CHARLESTON, SC (WCSC) – South Carolina Department of Health and Environmental officials are providing updated guidance to schools and child care centers to help with the transition from Test to Stay and quarantine to learn, work and live with COVID-19 with minimal disruption.
State health officials say the new guidance comes as the impact of coronavirus continues to decline.
According to DHEC, after historic highs in case counts at the top of the year, numbers have been on a steady decline in recent weeks.
“For example, in the week of January 22, we saw 104,707 cases, followed by 64,298 cases in the week of January 29, 34,963 cases in the week of February 5 and 19,788 cases in the week of February 12,” according to state health officials. .
DHEC says the guidelines are similar, but not identical, to their pre-COVID-19 guidelines for influenza.
“As part of our restructuring planning efforts, our overriding Exclusion list for school and childcare now reflects this guidance update. Below are the highlights of the guide: ”
- The guide applies to individual schools, not entire school districts and children’s institutions.
- Schools and childcare centers may suspend Test to Stay or quarantine when they have had two consecutive weeks, with less than 10 percent of all students and staff having COVID-19.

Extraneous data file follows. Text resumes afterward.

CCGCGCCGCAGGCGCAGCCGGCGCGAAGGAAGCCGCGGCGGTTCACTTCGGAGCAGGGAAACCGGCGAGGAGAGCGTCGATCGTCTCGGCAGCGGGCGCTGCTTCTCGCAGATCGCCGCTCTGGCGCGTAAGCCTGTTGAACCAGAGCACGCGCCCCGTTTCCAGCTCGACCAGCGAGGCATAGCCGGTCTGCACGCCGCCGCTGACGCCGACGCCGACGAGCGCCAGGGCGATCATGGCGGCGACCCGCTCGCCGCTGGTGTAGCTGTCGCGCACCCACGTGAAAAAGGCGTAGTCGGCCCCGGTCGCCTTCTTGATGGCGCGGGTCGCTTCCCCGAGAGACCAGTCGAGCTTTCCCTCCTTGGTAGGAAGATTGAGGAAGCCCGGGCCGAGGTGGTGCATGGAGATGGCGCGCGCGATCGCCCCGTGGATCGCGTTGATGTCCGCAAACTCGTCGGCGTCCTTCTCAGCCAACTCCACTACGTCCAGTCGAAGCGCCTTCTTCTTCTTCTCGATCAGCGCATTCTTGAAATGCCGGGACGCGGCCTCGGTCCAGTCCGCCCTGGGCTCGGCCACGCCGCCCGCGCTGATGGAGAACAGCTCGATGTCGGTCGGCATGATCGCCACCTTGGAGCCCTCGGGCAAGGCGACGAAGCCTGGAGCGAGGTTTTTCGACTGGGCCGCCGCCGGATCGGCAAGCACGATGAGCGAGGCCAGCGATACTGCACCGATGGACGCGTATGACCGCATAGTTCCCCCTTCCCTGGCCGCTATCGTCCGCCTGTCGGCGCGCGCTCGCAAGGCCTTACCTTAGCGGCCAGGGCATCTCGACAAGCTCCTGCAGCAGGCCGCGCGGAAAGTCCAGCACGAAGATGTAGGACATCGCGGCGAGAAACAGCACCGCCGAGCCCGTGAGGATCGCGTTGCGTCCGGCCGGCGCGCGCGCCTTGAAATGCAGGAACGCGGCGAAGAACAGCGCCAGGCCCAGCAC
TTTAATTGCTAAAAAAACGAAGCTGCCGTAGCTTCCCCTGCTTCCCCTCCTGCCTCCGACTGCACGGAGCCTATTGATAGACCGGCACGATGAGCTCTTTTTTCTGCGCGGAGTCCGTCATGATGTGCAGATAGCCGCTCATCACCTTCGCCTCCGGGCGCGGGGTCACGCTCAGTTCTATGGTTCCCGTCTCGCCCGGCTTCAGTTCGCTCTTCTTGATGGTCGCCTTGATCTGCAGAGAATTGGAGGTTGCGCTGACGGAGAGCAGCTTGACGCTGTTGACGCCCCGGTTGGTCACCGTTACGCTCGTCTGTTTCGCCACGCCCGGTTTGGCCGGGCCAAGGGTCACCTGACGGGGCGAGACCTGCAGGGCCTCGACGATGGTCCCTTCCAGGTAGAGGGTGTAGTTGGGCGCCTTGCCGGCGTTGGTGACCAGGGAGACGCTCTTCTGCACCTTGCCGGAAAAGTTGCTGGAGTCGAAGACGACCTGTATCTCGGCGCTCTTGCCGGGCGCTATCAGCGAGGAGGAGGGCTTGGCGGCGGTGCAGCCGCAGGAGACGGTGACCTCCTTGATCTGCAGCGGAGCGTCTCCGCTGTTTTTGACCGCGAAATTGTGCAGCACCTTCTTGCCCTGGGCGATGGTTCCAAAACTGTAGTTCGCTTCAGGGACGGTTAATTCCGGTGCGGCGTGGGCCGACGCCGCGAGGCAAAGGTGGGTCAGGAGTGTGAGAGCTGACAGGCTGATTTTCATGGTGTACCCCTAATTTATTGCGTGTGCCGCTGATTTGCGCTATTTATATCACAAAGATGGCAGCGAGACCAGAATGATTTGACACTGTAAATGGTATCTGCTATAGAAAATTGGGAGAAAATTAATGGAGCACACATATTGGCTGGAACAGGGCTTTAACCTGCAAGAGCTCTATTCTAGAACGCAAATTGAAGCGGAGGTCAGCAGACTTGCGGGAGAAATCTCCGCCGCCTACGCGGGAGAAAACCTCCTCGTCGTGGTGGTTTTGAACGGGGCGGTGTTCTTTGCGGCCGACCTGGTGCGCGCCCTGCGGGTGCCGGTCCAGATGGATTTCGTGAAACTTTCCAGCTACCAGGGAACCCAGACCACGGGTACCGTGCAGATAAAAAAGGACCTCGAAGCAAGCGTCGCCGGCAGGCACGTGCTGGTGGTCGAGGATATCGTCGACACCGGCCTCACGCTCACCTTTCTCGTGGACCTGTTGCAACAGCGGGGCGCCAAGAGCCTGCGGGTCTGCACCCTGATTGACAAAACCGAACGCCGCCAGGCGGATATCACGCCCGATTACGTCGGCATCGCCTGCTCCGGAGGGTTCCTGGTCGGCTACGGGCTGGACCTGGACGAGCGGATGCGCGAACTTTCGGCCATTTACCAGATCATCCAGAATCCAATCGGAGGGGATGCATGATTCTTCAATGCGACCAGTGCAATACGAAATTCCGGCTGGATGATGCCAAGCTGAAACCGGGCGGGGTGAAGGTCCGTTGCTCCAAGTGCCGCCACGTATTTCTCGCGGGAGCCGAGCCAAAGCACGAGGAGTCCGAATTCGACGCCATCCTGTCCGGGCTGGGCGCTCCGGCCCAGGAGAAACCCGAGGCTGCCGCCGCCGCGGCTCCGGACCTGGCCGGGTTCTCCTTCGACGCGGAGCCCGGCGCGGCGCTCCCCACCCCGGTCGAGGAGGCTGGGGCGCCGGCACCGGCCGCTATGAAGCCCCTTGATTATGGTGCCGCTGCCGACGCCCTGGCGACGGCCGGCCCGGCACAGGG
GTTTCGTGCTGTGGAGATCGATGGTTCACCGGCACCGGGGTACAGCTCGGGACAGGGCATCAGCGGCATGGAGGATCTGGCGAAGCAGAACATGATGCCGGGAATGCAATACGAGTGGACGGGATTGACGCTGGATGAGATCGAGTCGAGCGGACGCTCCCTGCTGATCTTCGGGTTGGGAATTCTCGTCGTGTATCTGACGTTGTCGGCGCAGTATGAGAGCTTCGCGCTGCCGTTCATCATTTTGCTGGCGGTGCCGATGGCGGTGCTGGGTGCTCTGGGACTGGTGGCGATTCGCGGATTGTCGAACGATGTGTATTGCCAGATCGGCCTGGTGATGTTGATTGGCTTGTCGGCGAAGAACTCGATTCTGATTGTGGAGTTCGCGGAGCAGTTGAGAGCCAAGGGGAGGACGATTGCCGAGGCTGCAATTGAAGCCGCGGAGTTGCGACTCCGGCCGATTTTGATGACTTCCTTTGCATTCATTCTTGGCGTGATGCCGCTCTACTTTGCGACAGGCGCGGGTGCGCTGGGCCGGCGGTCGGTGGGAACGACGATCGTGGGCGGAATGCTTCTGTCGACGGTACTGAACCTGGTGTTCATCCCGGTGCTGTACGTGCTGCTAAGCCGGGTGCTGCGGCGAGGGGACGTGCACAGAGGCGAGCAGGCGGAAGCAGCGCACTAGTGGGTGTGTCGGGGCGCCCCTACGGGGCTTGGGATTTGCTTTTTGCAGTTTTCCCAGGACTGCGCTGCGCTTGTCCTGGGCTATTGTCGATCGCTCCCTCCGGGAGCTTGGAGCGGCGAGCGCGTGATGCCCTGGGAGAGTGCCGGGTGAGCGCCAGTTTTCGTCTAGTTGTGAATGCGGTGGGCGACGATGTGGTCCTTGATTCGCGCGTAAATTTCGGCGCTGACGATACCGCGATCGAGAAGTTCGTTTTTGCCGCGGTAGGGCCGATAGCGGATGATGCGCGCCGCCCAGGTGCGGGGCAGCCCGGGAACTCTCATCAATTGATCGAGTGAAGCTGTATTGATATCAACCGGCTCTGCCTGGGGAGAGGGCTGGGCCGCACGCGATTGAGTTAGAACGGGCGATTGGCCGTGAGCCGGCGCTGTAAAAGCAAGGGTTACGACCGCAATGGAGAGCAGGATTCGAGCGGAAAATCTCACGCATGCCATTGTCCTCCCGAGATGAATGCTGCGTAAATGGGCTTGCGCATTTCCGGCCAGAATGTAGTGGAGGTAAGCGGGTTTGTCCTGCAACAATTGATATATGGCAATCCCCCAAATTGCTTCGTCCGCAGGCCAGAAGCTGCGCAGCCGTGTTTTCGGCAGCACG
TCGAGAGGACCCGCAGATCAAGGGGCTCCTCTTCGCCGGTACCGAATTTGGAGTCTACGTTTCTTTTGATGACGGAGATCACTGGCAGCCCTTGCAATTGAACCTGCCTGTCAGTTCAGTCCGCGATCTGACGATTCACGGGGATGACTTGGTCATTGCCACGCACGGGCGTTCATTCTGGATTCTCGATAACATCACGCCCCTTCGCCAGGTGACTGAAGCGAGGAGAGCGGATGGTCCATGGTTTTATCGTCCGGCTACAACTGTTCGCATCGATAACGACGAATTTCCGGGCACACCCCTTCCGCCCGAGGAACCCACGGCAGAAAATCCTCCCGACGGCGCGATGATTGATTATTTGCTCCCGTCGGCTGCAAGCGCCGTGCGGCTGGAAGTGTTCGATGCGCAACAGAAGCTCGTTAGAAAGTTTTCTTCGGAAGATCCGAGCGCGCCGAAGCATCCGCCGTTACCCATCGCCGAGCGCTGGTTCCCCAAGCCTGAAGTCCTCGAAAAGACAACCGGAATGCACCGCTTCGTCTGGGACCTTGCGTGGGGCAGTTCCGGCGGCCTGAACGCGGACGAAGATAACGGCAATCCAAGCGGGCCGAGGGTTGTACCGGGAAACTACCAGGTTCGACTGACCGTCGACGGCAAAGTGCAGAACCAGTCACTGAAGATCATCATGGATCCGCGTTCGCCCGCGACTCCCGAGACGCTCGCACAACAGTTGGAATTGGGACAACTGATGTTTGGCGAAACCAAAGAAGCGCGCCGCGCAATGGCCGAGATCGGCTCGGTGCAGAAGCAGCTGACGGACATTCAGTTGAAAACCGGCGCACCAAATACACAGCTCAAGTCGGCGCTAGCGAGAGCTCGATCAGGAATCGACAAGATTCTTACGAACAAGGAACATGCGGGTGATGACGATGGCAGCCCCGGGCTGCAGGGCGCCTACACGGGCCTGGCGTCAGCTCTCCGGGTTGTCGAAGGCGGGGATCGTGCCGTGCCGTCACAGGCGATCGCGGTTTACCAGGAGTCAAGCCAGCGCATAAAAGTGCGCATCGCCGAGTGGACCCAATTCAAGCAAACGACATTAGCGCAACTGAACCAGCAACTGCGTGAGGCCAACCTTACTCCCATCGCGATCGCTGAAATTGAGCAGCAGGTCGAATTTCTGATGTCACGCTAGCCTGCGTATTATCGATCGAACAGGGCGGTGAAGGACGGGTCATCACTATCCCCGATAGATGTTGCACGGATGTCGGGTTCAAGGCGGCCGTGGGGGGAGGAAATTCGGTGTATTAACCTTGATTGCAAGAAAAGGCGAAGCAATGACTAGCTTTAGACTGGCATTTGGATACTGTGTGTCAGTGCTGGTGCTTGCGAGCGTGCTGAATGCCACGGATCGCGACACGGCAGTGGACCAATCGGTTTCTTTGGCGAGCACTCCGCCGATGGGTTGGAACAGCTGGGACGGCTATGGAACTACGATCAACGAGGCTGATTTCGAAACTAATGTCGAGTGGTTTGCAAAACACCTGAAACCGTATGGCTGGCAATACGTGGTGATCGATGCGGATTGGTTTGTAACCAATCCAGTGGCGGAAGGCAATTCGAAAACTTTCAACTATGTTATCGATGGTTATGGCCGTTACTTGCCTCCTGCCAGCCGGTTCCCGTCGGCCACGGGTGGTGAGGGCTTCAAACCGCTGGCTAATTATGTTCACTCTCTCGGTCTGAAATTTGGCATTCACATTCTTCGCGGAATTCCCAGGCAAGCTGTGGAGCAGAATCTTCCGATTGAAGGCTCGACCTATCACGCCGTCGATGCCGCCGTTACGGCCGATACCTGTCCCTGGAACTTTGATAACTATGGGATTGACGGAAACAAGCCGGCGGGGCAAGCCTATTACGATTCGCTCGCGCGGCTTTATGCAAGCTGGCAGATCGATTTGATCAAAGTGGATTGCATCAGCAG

- Once Test to Stay or quarantine is stopped, contact detection and testing and masking of close contacts without symptoms are no longer required
- The first two-week period ends on February 28, 2022
- Based on data from Week 1 (week of February 21), and if the trend of low cases continues, DHEC expects that most schools and childcare centers will have the option of suspending Test to Stay or quarantine on March 1, 2022.
- Schools will continue to report the number of cases to DHEC on a weekly basis.
- If a school or child care center has suspended Test to Stay or quarantine and has two consecutive weeks with 10 percent or more of all students and staff having COVID-19, either Test to Stay or Quarantine must be reinstated.
- The isolation requirements for those with COVID-19 remain unchanged.
“DHEC recognizes that our state’s two-year response to this virus has had a significant impact on our families, children, and educators,” said DHEC Director Dr. Edward Simmer. “Our updated guidance recognizes that COVID-19 is a disease that we must now treat and manage as endemic, and will help our schools, childcare centers and ultimately all of us to make this transition. At the same time, it also allows us to to react quickly in the event of another increase or effect. “
According to DHEC, vaccination remains the most effective way to control COVID-19.
“Anyone can help keep COVID-19 cases down by getting vaccinated and boosted, parents considering vaccination for their children, wearing masks indoors around others, and limiting large personal gatherings with those you do not live with,” DHEC said. officials.
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